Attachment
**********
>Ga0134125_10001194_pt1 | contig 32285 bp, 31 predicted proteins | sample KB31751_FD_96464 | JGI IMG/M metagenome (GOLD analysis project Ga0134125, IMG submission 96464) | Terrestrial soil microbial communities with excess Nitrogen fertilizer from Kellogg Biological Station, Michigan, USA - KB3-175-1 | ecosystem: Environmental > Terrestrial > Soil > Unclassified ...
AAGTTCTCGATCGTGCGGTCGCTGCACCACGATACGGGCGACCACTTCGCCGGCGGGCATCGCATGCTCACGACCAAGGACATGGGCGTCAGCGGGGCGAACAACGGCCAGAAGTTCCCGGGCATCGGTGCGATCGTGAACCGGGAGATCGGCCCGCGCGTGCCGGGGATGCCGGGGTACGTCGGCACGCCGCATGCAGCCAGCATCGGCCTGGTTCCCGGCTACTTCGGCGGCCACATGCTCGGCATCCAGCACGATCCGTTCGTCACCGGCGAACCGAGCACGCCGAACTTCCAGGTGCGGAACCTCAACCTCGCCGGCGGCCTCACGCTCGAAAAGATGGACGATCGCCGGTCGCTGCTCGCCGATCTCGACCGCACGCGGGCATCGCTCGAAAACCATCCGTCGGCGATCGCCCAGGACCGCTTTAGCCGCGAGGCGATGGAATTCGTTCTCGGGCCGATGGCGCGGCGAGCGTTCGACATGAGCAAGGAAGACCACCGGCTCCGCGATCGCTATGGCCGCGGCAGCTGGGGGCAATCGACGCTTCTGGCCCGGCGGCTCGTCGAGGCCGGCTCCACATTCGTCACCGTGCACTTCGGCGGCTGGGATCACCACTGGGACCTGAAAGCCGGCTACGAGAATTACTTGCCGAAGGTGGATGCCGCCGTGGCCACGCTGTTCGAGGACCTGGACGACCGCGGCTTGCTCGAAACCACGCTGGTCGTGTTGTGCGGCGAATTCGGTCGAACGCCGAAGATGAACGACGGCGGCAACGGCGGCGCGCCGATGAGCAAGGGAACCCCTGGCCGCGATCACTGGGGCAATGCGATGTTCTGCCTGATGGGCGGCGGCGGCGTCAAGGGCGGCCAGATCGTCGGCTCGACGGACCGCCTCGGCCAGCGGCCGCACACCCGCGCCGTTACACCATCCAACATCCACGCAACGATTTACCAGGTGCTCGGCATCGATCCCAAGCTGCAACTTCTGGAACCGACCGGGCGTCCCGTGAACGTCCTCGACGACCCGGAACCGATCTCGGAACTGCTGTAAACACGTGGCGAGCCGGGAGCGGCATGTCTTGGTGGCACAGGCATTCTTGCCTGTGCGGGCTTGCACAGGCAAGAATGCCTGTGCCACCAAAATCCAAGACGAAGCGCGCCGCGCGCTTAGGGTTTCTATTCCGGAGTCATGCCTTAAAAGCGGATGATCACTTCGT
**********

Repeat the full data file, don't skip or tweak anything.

>Ga0134125_10001194_pt1 | contig 32285 bp, 31 predicted proteins | sample KB31751_FD_96464 | JGI IMG/M metagenome (GOLD analysis project Ga0134125, IMG submission 96464) | Terrestrial soil microbial communities with excess Nitrogen fertilizer from Kellogg Biological Station, Michigan, USA - KB3-175-1 | ecosystem: Environmental > Terrestrial > Soil > Unclassified ...
AAGTTCTCGATCGTGCGGTCGCTGCACCACGATACGGGCGACCACTTCGCCGGCGGGCATCGCATGCTCACGACCAAGGACATGGGCGTCAGCGGGGCGAACAACGGCCAGAAGTTCCCGGGCATCGGTGCGATCGTGAACCGGGAGATCGGCCCGCGCGTGCCGGGGATGCCGGGGTACGTCGGCACGCCGCATGCAGCCAGCATCGGCCTGGTTCCCGGCTACTTCGGCGGCCACATGCTCGGCATCCAGCACGATCCGTTCGTCACCGGCGAACCGAGCACGCCGAACTTCCAGGTGCGGAACCTCAACCTCGCCGGCGGCCTCACGCTCGAAAAGATGGACGATCGCCGGTCGCTGCTCGCCGATCTCGACCGCACGCGGGCATCGCTCGAAAACCATCCGTCGGCGATCGCCCAGGACCGCTTTAGCCGCGAGGCGATGGAATTCGTTCTCGGGCCGATGGCGCGGCGAGCGTTCGACATGAGCAAGGAAGACCACCGGCTCCGCGATCGCTATGGCCGCGGCAGCTGGGGGCAATCGACGCTTCTGGCCCGGCGGCTCGTCGAGGCCGGCTCCACATTCGTCACCGTGCACTTCGGCGGCTGGGATCACCACTGGGACCTGAAAGCCGGCTACGAGAATTACTTGCCGAAGGTGGATGCCGCCGTGGCCACGCTGTTCGAGGACCTGGACGACCGCGGCTTGCTCGAAACCACGCTGGTCGTGTTGTGCGGCGAATTCGGTCGAACGCCGAAGATGAACGACGGCGGCAACGGCGGCGCGCCGATGAGCAAGGGAACCCCTGGCCGCGATCACTGGGGCAATGCGATGTTCTGCCTGATGGGCGGCGGCGGCGTCAAGGGCGGCCAGATCGTCGGCTCGACGGACCGCCTCGGCCAGCGGCCGCACACCCGCGCCGTTACACCATCCAACATCCACGCAACGATTTACCAGGTGCTCGGCATCGATCCCAAGCTGCAACTTCTGGAACCGACCGGGCGTCCCGTGAACGTCCTCGACGACCCGGAACCGATCTCGGAACTGCTGTAAACACGTGGCGAGCCGGGAGCGGCATGTCTTGGTGGCACAGGCATTCTTGCCTGTGCGGGCTTGCACAGGCAAGAATGCCTGTGCCACCAAAATCCAAGACGAAGCGCGCCGCGCGCTTAGGGTTTCTATTCCGGAGTCATGCCTTAAAAGCGGATGATCACTTCGT